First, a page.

Gitpod also has a pretty neat setup for supporting workspace setups, that they call multi-repo. I’ve not found an equivalent feature in Codespaces so far, so working on projects such as whatsth.is with a front and backend repository has been easier on Gitpod.
As someone who switches Linux distributions faster than clothes, I certainly don’t find configuration a chore. But in my professional experience this can quickly build up until you end up sending significant time configuring workspaces for different projects. This is one of the great things that can be achieved with cloud development - you configure once (or rarely), and you get fresh setups each time.
Now, to be clear here - if you’ve not skipped this bit then you know I like to destroy my workspace after a particular coding segment is done. This is recommended, but in both platforms not required. Both Gitpod and Codespaces will retain your workspace and prevent it from being deleted. So while this is my preference, you absolutely can use both platforms in ‘monorepo’ methods.
My first project I did this with was my Simple SMTP WordPress plugin. To adequetly test my development work, I usually have a Compose setup running WordPress, MySQL & an SMTP server. On my non-cloud setup, I initially configure the instances, then stop and start them where needed. For my cloud environment, I decided I’d try and make it so that the server configuration aspects were automated.
Both environments support running scripts at various environment lifecycles. So I’d use an initalisation event (
postCreateCommand) to pull my Docker image and Composer PHP installation dependencies. Both Gitpod and Codespaces support “preloading”, and since the resource gathering is the longest aspect, using preloading would mean each new workspace will have already done this before starting setup.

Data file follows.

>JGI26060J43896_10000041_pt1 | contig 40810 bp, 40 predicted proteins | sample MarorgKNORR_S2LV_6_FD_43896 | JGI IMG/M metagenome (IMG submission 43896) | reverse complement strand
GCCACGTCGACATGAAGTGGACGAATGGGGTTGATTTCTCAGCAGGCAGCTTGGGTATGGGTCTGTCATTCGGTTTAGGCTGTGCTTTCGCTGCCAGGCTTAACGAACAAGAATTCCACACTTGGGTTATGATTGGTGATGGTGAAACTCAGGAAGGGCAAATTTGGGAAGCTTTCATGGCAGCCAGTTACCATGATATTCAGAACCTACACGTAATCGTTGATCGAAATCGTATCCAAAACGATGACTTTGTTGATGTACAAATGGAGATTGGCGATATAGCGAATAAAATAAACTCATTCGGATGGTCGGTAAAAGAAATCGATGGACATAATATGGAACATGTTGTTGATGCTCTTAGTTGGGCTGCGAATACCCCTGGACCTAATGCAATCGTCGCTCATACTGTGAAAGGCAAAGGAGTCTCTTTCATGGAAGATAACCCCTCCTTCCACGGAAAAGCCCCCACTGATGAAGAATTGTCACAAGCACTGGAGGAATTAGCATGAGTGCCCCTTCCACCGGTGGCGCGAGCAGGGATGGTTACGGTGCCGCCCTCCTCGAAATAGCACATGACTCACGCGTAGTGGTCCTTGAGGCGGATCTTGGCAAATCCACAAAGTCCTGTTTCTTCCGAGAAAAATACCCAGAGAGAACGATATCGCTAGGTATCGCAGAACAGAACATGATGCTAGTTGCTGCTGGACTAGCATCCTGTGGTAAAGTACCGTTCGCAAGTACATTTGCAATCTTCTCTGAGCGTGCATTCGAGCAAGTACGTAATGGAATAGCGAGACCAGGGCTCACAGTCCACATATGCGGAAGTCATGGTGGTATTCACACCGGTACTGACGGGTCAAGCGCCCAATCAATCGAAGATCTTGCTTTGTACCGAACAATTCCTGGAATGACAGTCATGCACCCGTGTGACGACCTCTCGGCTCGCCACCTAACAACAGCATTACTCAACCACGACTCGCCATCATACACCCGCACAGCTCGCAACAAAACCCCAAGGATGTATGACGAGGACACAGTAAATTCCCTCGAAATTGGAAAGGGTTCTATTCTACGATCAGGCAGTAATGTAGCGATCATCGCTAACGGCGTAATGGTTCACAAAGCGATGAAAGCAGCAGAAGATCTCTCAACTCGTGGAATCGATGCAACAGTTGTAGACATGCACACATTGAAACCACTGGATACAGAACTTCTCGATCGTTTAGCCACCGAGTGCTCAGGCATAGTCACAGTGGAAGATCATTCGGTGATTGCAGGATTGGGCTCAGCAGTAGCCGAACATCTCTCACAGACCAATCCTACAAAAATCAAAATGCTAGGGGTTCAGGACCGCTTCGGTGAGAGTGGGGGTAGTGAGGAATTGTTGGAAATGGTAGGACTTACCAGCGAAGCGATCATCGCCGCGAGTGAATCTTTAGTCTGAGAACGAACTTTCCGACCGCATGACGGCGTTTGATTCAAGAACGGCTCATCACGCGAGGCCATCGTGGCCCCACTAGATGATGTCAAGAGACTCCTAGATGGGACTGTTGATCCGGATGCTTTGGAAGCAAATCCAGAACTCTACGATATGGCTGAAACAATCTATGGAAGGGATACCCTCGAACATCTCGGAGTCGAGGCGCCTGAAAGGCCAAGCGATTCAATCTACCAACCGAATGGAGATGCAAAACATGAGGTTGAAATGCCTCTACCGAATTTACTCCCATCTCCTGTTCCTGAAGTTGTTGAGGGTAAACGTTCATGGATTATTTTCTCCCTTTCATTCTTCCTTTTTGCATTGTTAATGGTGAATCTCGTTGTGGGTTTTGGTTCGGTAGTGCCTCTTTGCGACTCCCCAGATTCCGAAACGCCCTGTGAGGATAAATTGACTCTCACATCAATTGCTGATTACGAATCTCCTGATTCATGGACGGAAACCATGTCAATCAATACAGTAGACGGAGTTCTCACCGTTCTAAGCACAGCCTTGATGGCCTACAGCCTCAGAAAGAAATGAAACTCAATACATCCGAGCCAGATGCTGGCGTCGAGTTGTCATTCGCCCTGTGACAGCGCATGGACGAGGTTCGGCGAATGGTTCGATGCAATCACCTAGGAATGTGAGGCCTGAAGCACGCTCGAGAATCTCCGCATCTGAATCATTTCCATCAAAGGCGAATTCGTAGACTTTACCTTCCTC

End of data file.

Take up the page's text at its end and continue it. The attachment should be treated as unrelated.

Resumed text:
I then hook into a post-start event (
postAttachCommand) to get all the business going, which consisted of:
- Starting up the relevant Docker systems (WordPress, database and SMTP).
- Install and setup the dependencies and testing environment for my PHP-based codebase.
- Running wp-cli on the WordPress instance to turn the 5 minute install into the 0 minute automation!
- Link the development codebase into the WordPress instance plugin directory and activate.
- Deploy envionmental configuration from the new environment.
The whole process takes about ~2 mins (15 when the preloading doesn’t run), and just like that - I can go straight into development work, no configuration needed. And all contributors get access to this immediately.
Can you see the power here? I can replace my laptop at this point, and it would have no impact on my development environment.
What Couldn’t You Do?
At the start I said 90% of my work… So what about that 10%? The short answer to this is embedded system work.